With the dreariest seasons of late fall and winter fading away, those days Wallace Stevens described as being “evening all afternoon,” a few Union offerings I attended were enough to nourish the soul to spring in which a Beethoven’s Semiquincentennial will be celebrated.
Boston has had a very good music season since the first of the year. Notably, Andris Nelsons has established himself ever more fully as leader of the Boston Symphony Orchestra. After a triumphant concert performance of Strauss’s Elektra in the fall, Nelsons came back with especially strong accounts of three large-scale symphonies: the Shostakovich Eighth in March, and the Bruckner Third and Mahler Ninth in April. All were brilliantly played by the orchestra, which seems to have accommodated itself to Nelsons very well.
I had several motives in attending this concert. Finnish conductor Susanna Mälkki is a fast rising star in the classical world, recently appointed Music Director of the Helsinki Philharmonic. I was eager to hear the rarely performed Griffes tone poem, a brilliant programming move. (We need to experience more "A" pieces from obscure composers of the past, I frequently argue.) And I was curious to see how Jeremy Denk would interact with Mälkki, since both musicians are of the brisk, sparky sort. The concert did not disappoint.
The title A Little Night Music is only the first of the many inspired elements of Stephen Sondheim’s inspired 1973 musical version of Ingmar Bergman’s Smiles of a Summer Night (or, more correctly translated, I’m told, Smiles of the Summer Night—i.e., the night of the summer solstice). Of course it calls up both Bergman’s most subtle comedy as well as Mozart’s most famous serenade. And although Sondheim’s stream of waltzes and other triple-meter dances more directly evolves from Viennese operetta than Viennese opera, there’s a consistent Mozartian elegance and chiaroscuro to this work. The high water mark of Sondheim’s career was probably in the 1970s, the decade of Company (1970), Follies (1971), Pacific Overtures (1976), and Sweeney Todd (1979), all collaborations with director Hal Prince. Everything that followed was more problematic, although many admirers would add Into the Woods (1987) to this list, and I’d also include the moving Passion (1994). Sondheim himself regards his Pulitzer Prize-winning Sunday in the Park with George (1984) as his best work.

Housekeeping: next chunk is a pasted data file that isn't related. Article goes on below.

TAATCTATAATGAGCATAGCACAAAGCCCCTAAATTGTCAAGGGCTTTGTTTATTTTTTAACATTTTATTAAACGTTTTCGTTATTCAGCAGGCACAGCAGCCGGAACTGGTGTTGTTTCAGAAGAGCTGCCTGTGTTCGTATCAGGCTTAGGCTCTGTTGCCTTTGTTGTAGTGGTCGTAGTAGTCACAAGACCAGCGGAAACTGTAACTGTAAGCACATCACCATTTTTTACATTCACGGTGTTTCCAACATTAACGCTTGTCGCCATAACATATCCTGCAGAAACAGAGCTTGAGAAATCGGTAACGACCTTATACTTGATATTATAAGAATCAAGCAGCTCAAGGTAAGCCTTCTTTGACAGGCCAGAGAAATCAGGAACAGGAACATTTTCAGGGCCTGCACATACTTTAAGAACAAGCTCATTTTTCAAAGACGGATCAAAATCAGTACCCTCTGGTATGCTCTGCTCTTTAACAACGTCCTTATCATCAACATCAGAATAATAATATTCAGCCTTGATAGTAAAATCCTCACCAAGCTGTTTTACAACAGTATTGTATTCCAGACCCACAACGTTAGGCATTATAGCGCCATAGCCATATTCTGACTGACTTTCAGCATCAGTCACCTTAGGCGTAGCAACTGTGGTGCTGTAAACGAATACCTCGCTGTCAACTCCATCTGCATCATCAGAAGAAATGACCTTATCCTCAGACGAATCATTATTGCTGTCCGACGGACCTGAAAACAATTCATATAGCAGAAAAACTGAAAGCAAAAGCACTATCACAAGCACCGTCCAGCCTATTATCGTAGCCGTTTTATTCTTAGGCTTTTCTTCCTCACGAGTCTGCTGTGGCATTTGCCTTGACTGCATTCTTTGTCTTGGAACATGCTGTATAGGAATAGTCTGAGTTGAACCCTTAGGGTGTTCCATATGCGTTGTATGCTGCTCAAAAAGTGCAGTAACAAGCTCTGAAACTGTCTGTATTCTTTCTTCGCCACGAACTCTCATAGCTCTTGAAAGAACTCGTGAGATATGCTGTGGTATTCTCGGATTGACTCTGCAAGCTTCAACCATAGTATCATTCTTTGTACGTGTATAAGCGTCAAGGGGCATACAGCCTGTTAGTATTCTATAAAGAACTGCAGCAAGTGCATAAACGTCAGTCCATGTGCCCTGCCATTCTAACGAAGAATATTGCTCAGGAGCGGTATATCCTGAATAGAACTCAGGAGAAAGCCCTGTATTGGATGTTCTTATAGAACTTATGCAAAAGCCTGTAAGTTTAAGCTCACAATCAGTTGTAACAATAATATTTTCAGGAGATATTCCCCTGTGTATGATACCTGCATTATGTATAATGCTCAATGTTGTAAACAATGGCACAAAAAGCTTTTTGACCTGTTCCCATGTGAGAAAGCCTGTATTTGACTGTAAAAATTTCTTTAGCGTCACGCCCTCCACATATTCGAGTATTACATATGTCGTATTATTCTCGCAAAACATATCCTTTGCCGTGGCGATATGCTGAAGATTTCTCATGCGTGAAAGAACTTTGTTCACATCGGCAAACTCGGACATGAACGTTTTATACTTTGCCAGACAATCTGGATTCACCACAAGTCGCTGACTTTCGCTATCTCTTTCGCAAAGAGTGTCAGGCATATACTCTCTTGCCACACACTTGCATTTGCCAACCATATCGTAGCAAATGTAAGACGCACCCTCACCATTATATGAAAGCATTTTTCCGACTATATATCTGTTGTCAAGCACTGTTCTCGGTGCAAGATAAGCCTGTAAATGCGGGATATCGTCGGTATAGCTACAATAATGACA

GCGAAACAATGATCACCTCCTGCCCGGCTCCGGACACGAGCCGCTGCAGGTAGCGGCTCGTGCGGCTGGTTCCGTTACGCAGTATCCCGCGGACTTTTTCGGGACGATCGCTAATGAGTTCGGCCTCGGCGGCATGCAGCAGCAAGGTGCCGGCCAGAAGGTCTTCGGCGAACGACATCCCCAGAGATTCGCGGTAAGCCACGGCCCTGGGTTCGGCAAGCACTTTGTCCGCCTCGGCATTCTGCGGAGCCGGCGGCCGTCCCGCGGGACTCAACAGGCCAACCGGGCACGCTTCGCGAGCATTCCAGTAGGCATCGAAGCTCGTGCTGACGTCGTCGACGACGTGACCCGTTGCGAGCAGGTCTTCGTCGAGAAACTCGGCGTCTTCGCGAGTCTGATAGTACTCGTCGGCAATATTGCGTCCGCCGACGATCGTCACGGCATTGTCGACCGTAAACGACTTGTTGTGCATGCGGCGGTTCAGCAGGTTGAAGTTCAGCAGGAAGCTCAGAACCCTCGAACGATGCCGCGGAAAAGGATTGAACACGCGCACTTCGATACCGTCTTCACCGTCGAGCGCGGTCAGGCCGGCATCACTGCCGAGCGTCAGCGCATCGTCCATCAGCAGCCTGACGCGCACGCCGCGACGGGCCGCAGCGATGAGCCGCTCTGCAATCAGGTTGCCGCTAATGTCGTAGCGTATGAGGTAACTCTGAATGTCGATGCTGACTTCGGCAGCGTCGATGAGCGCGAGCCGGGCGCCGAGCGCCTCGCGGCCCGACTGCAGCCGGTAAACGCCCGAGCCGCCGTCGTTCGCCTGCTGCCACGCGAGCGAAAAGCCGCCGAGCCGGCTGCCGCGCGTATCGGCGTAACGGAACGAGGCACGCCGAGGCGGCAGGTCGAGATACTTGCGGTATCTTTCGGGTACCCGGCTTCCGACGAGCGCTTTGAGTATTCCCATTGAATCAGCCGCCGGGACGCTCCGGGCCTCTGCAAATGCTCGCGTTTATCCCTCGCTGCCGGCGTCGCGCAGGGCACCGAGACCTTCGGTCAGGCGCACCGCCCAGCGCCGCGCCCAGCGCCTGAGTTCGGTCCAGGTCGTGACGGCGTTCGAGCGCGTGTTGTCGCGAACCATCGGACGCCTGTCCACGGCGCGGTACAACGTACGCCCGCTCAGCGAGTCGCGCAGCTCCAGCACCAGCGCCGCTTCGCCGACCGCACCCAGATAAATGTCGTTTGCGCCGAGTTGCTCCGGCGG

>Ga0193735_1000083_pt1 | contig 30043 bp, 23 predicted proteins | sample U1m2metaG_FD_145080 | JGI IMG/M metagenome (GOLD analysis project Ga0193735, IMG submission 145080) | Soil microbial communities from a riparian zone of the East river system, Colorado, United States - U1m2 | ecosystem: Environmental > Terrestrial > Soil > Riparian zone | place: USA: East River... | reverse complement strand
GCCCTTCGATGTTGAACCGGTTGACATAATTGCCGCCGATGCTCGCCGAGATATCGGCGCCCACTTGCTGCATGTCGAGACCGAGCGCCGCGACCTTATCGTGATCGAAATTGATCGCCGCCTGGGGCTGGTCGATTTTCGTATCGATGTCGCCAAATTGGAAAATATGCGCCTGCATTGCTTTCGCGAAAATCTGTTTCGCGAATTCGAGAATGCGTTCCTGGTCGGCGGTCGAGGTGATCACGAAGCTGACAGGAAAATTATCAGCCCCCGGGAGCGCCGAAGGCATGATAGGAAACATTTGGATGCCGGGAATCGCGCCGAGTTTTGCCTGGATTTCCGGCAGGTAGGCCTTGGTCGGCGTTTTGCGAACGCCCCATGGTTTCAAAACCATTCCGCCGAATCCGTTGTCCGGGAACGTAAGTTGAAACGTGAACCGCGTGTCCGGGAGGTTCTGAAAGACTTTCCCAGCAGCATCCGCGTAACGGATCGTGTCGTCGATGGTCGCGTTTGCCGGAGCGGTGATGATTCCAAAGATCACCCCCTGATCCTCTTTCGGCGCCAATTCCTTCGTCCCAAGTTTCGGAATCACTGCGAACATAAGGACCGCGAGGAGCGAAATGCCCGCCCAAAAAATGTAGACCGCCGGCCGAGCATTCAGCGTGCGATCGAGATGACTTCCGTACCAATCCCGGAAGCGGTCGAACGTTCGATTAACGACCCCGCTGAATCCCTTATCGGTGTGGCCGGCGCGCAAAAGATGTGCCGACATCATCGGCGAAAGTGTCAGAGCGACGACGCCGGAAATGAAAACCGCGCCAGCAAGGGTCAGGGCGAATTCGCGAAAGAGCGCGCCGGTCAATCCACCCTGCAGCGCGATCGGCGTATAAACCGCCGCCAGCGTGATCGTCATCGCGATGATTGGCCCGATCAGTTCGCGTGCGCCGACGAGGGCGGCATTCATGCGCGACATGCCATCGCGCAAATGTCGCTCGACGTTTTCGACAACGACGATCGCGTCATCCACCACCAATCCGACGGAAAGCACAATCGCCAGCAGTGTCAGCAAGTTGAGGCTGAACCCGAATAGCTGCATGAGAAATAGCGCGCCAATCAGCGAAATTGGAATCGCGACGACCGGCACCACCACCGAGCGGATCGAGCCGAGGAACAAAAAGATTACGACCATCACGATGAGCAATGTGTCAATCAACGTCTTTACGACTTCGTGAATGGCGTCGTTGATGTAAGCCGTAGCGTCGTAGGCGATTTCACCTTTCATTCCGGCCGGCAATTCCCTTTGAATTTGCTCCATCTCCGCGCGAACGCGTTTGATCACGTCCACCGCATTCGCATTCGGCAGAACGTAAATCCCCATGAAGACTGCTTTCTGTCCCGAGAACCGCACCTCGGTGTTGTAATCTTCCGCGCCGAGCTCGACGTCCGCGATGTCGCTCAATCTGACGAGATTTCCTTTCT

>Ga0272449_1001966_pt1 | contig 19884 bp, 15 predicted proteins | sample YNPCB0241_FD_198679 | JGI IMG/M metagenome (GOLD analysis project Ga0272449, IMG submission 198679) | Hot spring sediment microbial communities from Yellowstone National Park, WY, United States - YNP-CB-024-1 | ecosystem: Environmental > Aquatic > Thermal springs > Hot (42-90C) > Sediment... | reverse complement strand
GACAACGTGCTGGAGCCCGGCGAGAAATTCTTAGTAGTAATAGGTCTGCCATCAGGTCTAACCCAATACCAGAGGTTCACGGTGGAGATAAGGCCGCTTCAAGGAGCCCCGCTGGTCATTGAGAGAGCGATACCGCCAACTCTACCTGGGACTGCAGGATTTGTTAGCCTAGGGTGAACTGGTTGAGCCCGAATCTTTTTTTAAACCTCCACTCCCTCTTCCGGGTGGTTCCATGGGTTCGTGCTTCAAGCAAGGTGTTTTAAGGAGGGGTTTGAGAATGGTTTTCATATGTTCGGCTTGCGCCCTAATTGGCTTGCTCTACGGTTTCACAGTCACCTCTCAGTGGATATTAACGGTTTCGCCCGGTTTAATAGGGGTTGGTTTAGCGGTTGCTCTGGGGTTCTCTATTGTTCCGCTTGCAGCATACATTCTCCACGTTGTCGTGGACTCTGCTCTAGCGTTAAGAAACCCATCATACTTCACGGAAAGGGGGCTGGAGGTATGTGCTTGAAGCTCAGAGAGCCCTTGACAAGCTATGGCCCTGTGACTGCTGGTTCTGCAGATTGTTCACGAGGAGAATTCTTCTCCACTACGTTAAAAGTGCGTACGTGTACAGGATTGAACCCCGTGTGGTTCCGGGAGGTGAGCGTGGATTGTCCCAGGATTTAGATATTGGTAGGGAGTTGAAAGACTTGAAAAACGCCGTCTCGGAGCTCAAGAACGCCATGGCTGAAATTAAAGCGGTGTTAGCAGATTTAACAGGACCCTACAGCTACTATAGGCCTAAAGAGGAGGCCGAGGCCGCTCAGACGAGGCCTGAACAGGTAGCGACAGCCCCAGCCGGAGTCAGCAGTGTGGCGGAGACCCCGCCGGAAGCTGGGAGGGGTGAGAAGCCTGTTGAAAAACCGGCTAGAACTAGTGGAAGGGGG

Revolutions, the saying goes, are frequently revisited as farce. If only one knew it at the time! In the ferment of the 1970s, a seeming battle to the death played itself out among advocates of dodecaphonic music and the apostles of deconstructed "happenings.” Both insurgencies would ultimately lose. But the arrogance of the revolutionaries was no different in music from what it would have been in politics. The average listener hoping for Brahms found himself besieged in those days—contemptuously marginalized in either camp—-and marked for replacement. That is always the frightening dimension of revolution: the smugness of the cook breaking eggs for the new omelette—-and the suspicion that you may be one of the eggs.